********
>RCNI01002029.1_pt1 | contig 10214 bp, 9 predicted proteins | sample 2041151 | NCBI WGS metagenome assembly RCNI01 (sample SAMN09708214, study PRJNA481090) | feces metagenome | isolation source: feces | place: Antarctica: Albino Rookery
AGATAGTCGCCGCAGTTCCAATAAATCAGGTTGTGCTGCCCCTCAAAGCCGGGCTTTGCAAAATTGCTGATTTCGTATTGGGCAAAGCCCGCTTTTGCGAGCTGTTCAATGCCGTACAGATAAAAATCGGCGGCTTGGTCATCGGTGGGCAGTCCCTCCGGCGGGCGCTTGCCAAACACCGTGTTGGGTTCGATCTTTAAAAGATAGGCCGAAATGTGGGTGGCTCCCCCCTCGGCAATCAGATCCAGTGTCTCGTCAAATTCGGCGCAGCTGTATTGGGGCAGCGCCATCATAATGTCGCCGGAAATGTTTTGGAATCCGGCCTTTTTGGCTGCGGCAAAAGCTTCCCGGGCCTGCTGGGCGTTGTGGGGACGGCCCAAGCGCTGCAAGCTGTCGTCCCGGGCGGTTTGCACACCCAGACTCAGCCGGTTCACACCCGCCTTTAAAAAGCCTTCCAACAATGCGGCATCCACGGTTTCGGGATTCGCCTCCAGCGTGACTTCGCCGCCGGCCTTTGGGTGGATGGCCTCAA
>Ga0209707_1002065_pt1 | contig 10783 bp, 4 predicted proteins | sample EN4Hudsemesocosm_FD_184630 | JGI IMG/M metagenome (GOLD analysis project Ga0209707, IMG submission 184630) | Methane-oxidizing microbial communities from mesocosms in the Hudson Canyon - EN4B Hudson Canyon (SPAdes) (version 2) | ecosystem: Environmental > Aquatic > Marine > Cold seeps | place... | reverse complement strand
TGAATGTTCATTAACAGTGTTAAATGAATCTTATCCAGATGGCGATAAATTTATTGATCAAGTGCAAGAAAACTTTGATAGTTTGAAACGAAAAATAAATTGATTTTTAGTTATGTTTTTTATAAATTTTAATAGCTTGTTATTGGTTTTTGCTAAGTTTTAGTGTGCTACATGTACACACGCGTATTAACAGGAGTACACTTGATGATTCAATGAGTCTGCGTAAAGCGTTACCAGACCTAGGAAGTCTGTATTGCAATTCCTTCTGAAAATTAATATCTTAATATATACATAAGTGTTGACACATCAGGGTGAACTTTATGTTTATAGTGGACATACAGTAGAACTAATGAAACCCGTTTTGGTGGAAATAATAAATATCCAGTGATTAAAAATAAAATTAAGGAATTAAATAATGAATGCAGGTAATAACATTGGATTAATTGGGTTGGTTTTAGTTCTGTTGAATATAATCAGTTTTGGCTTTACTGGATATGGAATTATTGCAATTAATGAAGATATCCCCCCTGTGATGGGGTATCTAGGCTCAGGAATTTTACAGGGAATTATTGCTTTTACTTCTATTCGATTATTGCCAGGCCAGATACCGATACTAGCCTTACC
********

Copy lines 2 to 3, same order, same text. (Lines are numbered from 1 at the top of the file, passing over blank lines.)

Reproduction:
AGATAGTCGCCGCAGTTCCAATAAATCAGGTTGTGCTGCCCCTCAAAGCCGGGCTTTGCAAAATTGCTGATTTCGTATTGGGCAAAGCCCGCTTTTGCGAGCTGTTCAATGCCGTACAGATAAAAATCGGCGGCTTGGTCATCGGTGGGCAGTCCCTCCGGCGGGCGCTTGCCAAACACCGTGTTGGGTTCGATCTTTAAAAGATAGGCCGAAATGTGGGTGGCTCCCCCCTCGGCAATCAGATCCAGTGTCTCGTCAAATTCGGCGCAGCTGTATTGGGGCAGCGCCATCATAATGTCGCCGGAAATGTTTTGGAATCCGGCCTTTTTGGCTGCGGCAAAAGCTTCCCGGGCCTGCTGGGCGTTGTGGGGACGGCCCAAGCGCTGCAAGCTGTCGTCCCGGGCGGTTTGCACACCCAGACTCAGCCGGTTCACACCCGCCTTTAAAAAGCCTTCCAACAATGCGGCATCCACGGTTTCGGGATTCGCCTCCAGCGTGACTTCGCCGCCGGCCTTTGGGTGGATGGCCTCAA
>Ga0209707_1002065_pt1 | contig 10783 bp, 4 predicted proteins | sample EN4Hudsemesocosm_FD_184630 | JGI IMG/M metagenome (GOLD analysis project Ga0209707, IMG submission 184630) | Methane-oxidizing microbial communities from mesocosms in the Hudson Canyon - EN4B Hudson Canyon (SPAdes) (version 2) | ecosystem: Environmental > Aquatic > Marine > Cold seeps | place... | reverse complement strand